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Brand Thinking Blog
Posted on May 21, 2012 at 3:05 pm
In this corner, weighing the claims of New York law enforcement, Judge Matthew Scarriano! In the red corner, at 140 million users, micro blog giant, Twitter! Okay, touch gloves and come out at the bell. Ding!
The other day, Twitter stepped into the litigation ring by refusing to comply with a New York State court order to hand over the personal data of one of its users. Instead, Twitter filed its own motion requesting the court quash the order. The ACLU has hailed Twitter’s action as “a big deal.”
A little background: an Occupy Wall Street protester, Malcolm Harris, was arrested last year for disorderly conduct during a demonstration on the Brooklyn Bridge. As part of his prosecution by law enforcement last winter, New York prosecutors served Twitter with a subpoena requiring it release data on Mr. Harris As Digital Trends reported, “The prosecutors demanded Twitter give them both Harris’s email address, as well as all his tweets during a three-month period surrounding his arrest — including deleted tweets.”
Twitter’s terms of service state that its users “retain [their] rights to any Content [they] submit, post or display on or through” Twitter. Harris’ own motion to quash the order was denied because, according to Judge Scarriano, tweets do not belong to the person who posted them. He stated: “Twitter’s license to use the defendant’s Tweets means that the Tweets the defendant posted were not his.” People v. Harris, Case No. 2011NY080152, 2012 WL 1381238 (N.Y Crim Ct. Apr. 20, 2012)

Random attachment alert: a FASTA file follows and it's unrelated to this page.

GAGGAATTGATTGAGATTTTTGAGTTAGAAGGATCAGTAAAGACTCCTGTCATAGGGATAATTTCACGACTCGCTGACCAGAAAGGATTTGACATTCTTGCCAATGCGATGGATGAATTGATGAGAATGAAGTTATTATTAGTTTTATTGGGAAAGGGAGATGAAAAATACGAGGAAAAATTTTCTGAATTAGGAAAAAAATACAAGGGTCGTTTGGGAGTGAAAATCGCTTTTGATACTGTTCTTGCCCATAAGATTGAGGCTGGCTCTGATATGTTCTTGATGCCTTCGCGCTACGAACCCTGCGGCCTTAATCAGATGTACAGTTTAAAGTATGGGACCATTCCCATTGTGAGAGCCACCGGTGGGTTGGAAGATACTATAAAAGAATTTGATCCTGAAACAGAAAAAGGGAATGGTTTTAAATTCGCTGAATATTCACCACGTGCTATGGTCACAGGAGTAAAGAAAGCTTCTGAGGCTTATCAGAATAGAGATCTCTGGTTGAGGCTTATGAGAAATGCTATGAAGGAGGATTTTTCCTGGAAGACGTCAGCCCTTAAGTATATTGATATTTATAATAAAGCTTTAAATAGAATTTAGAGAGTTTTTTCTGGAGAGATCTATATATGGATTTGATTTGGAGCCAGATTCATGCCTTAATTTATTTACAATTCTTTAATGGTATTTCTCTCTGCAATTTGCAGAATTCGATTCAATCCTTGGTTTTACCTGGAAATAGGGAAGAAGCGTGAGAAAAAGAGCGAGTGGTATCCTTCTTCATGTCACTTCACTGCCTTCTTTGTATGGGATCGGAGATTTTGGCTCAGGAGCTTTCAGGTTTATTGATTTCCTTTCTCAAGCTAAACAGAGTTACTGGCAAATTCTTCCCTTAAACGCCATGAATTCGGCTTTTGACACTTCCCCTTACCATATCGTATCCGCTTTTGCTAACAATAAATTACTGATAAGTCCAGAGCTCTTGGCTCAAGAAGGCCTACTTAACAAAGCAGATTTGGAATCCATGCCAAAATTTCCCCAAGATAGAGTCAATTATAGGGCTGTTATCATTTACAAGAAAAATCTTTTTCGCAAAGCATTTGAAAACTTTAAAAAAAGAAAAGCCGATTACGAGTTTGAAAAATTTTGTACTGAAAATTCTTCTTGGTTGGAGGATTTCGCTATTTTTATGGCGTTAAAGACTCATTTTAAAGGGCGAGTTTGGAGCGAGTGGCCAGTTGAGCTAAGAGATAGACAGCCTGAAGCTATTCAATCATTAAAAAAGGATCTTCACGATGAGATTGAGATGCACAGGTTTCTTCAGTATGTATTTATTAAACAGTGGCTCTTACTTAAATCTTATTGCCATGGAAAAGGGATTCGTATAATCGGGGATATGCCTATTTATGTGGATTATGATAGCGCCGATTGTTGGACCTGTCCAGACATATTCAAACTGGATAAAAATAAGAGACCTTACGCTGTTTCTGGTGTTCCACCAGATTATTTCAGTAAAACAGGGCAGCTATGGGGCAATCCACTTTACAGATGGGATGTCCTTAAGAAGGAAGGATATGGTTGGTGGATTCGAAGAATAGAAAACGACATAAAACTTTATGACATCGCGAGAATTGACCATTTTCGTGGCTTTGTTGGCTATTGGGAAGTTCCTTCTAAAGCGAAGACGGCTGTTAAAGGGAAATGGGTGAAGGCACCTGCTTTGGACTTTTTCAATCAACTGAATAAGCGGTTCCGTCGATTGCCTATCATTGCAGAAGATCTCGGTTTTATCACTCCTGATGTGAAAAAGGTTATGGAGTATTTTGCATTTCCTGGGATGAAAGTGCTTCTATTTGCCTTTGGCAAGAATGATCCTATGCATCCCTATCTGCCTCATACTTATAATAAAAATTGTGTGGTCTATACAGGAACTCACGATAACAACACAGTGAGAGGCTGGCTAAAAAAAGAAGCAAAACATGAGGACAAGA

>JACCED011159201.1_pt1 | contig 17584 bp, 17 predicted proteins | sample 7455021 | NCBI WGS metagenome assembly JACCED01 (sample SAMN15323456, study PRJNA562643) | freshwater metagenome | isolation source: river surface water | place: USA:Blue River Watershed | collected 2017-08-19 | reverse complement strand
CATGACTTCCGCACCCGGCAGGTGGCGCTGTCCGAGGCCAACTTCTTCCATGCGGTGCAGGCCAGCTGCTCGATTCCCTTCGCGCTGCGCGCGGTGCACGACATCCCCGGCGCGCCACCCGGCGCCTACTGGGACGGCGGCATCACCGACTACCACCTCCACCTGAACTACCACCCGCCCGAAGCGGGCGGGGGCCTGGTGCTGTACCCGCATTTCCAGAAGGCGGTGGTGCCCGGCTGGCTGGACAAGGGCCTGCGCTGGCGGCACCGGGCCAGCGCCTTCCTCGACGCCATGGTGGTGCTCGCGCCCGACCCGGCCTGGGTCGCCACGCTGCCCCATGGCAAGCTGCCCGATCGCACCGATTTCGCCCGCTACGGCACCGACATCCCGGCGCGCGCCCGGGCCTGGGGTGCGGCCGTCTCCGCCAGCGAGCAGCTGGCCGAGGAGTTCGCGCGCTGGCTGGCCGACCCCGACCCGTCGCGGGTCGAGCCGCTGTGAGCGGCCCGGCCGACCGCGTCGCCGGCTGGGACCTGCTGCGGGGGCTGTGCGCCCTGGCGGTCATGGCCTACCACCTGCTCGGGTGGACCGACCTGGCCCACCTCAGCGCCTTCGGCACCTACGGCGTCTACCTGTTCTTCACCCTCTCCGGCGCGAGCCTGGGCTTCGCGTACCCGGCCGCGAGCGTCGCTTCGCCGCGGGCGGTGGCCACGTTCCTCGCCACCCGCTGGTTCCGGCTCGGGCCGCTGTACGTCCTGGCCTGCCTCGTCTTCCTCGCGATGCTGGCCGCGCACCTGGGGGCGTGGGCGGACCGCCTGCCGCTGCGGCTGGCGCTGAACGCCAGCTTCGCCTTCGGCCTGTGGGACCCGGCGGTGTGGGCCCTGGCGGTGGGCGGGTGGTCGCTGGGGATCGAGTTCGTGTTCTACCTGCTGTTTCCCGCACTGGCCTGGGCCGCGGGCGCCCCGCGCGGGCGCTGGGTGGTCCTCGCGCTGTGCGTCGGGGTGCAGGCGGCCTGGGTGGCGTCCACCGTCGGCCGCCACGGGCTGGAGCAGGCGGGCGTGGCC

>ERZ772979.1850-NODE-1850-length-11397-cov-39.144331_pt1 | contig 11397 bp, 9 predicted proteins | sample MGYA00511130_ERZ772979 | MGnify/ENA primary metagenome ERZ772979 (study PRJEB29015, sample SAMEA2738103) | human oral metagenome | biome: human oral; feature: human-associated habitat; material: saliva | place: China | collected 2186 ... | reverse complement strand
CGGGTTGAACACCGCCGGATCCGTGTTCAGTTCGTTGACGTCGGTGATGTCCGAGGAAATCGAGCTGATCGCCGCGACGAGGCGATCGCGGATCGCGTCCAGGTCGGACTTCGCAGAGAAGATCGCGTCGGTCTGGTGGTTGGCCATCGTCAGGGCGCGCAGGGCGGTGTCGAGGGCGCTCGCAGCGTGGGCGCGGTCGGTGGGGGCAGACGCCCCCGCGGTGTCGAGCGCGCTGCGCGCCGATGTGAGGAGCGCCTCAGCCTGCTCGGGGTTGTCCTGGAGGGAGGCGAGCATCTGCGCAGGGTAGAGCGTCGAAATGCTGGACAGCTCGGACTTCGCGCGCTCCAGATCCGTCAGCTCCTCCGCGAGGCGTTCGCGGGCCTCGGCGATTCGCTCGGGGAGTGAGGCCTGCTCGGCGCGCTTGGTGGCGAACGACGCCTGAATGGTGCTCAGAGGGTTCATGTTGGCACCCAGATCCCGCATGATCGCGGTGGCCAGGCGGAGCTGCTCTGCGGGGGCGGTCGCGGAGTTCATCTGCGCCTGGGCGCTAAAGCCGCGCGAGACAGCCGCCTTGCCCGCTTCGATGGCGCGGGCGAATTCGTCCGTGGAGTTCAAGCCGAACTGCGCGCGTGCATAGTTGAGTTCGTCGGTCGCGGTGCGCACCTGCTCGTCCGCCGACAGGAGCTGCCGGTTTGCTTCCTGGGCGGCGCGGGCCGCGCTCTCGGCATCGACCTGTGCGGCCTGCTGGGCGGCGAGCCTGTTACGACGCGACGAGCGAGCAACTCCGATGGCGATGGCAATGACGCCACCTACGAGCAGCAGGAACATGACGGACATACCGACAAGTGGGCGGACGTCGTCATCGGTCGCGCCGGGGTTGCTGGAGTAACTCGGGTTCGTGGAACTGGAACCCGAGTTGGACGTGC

Why should professional service firms care about the outcome here? Law enforcement bodies have been increasingly trying to go round the back door when a user refuses to turn over information – i.e., they look to the provider to supply it. ACLU attorney Aden Fine states: “Law enforcement agencies—both the federal government and state and city entities—are becoming increasingly aggressive in their attempts to obtain information about what people are doing on the Internet.” As more and more communication happens online, look for this to happen with greater frequency.
Twitter is thus far the exception to the number of major online content sites that have quickly folded when presented with a court order to turn over data. Yahoo, Facebook and Google have all handed over data to the courts, despite the fact that their user agreements, like Twitter’s, state published content belongs to the user and not to them.
So don’t rely on the small print in these contracts to protect your firm’s online content. Consider carefully what you post: courts may not only want to get their hands on it; there’s a good chance they’ll actually get it.
Round one to Twitter.
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